Communicating in challenging environments noise and reverberation, the frequency-following response: A window into human communication

Author(s): Bidelman GM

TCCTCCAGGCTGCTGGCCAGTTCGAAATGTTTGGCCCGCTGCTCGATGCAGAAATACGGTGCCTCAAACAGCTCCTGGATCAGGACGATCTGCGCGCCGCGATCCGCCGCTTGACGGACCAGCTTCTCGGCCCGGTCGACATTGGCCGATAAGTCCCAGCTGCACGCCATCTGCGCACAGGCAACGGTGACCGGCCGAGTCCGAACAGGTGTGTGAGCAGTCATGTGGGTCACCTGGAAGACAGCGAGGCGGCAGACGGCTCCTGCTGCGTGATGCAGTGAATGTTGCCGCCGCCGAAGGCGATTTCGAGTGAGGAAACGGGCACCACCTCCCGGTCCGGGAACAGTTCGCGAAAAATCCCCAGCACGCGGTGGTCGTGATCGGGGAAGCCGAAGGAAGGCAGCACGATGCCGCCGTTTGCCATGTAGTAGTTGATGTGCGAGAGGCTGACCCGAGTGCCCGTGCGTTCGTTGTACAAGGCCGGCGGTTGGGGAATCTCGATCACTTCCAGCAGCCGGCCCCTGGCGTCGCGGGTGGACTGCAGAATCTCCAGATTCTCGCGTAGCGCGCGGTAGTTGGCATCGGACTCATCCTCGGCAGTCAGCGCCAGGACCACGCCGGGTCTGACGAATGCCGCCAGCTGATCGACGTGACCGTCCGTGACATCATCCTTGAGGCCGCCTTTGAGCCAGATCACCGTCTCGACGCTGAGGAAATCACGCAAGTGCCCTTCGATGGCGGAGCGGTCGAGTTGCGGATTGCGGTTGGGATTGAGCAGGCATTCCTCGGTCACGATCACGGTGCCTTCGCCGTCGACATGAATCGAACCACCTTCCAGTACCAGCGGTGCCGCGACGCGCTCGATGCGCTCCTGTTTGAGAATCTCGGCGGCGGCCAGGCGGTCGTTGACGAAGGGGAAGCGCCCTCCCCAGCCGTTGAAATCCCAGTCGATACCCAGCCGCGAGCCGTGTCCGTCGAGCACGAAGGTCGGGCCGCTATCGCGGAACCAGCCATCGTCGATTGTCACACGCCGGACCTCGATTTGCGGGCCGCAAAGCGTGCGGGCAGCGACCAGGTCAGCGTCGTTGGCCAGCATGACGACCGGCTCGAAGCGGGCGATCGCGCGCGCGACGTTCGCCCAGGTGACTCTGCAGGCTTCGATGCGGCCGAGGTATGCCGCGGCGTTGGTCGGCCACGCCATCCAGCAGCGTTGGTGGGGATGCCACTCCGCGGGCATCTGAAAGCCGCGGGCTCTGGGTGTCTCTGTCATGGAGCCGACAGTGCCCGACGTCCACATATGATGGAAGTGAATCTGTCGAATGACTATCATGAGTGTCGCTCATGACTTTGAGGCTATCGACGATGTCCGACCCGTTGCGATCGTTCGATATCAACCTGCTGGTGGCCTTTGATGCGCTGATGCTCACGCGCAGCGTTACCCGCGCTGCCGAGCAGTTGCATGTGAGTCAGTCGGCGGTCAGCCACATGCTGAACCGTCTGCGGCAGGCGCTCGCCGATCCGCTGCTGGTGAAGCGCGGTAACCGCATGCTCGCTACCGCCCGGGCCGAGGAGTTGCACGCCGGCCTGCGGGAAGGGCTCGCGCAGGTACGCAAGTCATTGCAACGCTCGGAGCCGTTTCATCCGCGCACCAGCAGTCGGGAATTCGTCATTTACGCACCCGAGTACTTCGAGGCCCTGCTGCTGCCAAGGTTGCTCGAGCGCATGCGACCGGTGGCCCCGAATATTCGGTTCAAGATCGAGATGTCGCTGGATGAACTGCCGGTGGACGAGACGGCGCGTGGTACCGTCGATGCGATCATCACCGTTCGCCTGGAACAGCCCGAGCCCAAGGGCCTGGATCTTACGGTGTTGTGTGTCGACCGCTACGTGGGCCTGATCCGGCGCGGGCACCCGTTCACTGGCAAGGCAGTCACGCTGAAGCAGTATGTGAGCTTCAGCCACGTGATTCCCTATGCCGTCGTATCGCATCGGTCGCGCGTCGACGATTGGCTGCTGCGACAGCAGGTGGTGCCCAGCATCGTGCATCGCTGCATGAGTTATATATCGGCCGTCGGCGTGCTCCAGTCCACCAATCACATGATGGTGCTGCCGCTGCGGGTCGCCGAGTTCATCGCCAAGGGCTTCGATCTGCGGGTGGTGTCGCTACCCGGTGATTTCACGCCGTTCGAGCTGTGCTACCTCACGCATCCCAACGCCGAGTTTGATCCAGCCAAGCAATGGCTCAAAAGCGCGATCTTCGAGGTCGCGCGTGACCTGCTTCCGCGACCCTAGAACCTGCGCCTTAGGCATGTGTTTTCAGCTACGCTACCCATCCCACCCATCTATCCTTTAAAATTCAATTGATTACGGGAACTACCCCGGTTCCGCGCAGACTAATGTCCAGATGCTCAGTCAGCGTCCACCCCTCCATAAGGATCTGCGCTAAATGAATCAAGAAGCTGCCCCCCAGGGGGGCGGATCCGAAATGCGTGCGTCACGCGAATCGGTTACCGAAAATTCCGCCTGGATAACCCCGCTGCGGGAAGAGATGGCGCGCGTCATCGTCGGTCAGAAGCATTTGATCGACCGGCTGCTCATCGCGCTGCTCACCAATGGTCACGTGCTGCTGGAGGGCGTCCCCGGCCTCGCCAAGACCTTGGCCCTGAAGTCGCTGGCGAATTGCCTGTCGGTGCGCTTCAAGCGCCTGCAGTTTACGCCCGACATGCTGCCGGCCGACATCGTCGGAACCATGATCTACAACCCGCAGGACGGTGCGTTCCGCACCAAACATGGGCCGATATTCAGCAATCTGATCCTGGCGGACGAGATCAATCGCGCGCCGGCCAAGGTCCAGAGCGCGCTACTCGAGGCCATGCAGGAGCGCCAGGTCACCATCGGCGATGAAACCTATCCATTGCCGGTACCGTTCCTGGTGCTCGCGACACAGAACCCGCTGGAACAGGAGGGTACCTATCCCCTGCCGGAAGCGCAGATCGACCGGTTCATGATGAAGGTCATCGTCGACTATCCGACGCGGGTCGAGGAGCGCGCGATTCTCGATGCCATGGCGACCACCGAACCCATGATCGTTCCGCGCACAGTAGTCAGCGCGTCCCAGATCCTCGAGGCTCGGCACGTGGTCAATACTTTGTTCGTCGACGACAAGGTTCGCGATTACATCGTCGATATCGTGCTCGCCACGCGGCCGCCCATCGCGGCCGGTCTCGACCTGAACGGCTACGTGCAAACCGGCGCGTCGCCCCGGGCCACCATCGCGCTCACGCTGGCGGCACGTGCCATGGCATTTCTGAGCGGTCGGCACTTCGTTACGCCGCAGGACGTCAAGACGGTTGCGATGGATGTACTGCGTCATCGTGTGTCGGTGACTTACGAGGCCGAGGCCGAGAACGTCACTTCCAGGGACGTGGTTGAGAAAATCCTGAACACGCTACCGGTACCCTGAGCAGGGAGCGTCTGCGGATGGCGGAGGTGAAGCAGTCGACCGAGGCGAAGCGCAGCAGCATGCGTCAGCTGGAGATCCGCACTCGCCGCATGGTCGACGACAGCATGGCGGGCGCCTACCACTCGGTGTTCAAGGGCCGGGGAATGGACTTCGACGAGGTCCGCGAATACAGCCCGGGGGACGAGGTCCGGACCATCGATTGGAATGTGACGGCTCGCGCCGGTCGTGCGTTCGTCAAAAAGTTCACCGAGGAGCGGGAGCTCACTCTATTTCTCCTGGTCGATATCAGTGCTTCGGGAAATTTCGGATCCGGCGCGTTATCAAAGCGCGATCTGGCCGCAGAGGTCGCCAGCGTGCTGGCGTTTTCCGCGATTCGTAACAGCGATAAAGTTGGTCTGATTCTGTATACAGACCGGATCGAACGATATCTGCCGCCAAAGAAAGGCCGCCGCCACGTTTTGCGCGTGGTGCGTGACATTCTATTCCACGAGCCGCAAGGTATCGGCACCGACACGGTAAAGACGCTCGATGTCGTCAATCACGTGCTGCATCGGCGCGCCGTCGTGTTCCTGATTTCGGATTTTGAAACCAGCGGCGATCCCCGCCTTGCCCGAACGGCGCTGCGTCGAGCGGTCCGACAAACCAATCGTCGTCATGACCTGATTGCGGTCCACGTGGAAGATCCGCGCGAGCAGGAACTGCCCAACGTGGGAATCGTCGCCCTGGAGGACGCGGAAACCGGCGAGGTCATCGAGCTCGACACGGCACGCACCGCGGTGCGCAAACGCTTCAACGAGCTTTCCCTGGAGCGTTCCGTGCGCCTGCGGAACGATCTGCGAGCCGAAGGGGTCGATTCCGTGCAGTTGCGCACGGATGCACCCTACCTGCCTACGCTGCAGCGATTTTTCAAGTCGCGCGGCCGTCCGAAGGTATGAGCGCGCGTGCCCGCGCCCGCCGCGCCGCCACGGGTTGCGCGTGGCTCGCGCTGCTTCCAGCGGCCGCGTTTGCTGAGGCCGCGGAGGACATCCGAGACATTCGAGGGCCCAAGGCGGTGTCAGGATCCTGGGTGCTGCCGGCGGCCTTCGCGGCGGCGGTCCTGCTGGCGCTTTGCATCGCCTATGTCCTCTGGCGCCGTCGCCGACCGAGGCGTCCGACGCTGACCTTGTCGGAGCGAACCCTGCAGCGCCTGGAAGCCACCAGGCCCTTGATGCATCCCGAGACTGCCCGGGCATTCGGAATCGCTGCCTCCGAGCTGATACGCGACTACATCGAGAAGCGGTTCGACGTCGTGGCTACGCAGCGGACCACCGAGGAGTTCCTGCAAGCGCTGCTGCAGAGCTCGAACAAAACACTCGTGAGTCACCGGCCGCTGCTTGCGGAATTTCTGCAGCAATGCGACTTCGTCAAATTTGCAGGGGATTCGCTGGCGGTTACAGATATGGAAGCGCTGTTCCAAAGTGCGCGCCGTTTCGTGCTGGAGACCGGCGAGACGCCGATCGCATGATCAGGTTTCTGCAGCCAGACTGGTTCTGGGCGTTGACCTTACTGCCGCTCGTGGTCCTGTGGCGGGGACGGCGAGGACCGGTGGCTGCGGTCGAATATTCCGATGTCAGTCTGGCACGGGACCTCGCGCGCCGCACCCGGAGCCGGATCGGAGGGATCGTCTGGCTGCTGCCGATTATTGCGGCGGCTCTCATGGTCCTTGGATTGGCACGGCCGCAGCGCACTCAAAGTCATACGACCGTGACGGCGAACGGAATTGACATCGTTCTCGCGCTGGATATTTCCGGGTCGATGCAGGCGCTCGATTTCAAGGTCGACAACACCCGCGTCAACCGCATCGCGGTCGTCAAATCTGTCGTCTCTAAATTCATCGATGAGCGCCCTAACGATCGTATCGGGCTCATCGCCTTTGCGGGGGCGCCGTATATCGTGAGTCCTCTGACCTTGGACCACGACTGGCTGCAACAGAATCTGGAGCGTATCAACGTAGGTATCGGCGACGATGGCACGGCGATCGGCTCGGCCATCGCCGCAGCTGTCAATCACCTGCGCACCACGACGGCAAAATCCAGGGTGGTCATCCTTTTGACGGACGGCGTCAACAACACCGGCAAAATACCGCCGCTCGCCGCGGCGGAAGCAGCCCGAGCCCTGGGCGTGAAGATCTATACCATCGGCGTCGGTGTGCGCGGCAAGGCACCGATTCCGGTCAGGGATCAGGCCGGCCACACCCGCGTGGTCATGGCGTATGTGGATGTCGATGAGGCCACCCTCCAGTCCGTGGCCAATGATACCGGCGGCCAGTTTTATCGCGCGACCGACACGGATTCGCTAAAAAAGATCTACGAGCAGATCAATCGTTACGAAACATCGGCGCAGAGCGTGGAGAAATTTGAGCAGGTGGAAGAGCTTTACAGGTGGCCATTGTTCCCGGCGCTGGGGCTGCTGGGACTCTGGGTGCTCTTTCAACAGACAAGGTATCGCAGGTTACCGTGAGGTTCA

In everyday listening situations, speech perception is challenged by interfering noise and other adverse room acoustics (e.g., reverberation). These intrusions hinder verbal communication and prevent audible access to salient cues by masking (noise) and smearing (“reverb”) spectrotemporal features of the speech signal. The brainstem frequency-following response (FFR) provides a detailed window into the early neural transcription of complex sounds and how normal and degraded speech signals are coded by the human auditory nervous system. This chapter provides an overview of noise-related and reverb-related changes in brainstem representations for speech as reflected in the scalp-recorded FFR. Although noise and reverberation affect behavior to a similar extent, they have a differential effect on neural speech representations, noise being a larger detriment to the speech code than reverberation. Acoustic interferences also produce distinct effects within the speech signal: the neural encoding of “timbre” is more affected than voice “pitch” cues. Applications for the FFR as a “biomarker” for understanding the neural basis and individual differences in degraded speech perception skills are also discussed.